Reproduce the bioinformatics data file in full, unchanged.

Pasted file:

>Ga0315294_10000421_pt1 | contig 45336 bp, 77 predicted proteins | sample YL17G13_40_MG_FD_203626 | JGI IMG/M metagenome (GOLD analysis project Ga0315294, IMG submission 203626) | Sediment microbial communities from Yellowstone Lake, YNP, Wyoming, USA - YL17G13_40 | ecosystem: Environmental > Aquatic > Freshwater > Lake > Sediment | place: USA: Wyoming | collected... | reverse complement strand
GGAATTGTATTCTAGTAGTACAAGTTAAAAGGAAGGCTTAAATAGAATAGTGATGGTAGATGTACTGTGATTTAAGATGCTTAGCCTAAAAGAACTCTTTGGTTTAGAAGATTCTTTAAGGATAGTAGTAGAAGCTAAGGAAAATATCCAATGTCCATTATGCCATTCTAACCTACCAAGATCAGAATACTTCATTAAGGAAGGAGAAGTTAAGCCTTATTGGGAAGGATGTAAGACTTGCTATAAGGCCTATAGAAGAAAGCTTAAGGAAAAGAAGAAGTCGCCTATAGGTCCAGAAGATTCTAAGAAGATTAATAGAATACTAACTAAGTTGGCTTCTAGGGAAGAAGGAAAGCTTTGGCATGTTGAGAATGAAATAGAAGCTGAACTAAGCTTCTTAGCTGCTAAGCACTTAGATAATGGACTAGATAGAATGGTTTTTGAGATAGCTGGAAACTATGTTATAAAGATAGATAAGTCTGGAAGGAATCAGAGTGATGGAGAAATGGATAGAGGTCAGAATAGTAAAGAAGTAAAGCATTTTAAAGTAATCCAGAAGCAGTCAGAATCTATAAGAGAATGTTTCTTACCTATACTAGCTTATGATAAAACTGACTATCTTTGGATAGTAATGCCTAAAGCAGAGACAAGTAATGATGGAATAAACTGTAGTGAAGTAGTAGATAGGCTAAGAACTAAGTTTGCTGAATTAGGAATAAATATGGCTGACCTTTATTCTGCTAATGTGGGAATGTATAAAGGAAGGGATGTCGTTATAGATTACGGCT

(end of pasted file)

>Ga0315294_10000421_pt1 | contig 45336 bp, 77 predicted proteins | sample YL17G13_40_MG_FD_203626 | JGI IMG/M metagenome (GOLD analysis project Ga0315294, IMG submission 203626) | Sediment microbial communities from Yellowstone Lake, YNP, Wyoming, USA - YL17G13_40 | ecosystem: Environmental > Aquatic > Freshwater > Lake > Sediment | place: USA: Wyoming | collected... | reverse complement strand
GGAATTGTATTCTAGTAGTACAAGTTAAAAGGAAGGCTTAAATAGAATAGTGATGGTAGATGTACTGTGATTTAAGATGCTTAGCCTAAAAGAACTCTTTGGTTTAGAAGATTCTTTAAGGATAGTAGTAGAAGCTAAGGAAAATATCCAATGTCCATTATGCCATTCTAACCTACCAAGATCAGAATACTTCATTAAGGAAGGAGAAGTTAAGCCTTATTGGGAAGGATGTAAGACTTGCTATAAGGCCTATAGAAGAAAGCTTAAGGAAAAGAAGAAGTCGCCTATAGGTCCAGAAGATTCTAAGAAGATTAATAGAATACTAACTAAGTTGGCTTCTAGGGAAGAAGGAAAGCTTTGGCATGTTGAGAATGAAATAGAAGCTGAACTAAGCTTCTTAGCTGCTAAGCACTTAGATAATGGACTAGATAGAATGGTTTTTGAGATAGCTGGAAACTATGTTATAAAGATAGATAAGTCTGGAAGGAATCAGAGTGATGGAGAAATGGATAGAGGTCAGAATAGTAAAGAAGTAAAGCATTTTAAAGTAATCCAGAAGCAGTCAGAATCTATAAGAGAATGTTTCTTACCTATACTAGCTTATGATAAAACTGACTATCTTTGGATAGTAATGCCTAAAGCAGAGACAAGTAATGATGGAATAAACTGTAGTGAAGTAGTAGATAGGCTAAGAACTAAGTTTGCTGAATTAGGAATAAATATGGCTGACCTTTATTCTGCTAATGTGGGAATGTATAAAGGAAGGGATGTCGTTATAGATTACGGCT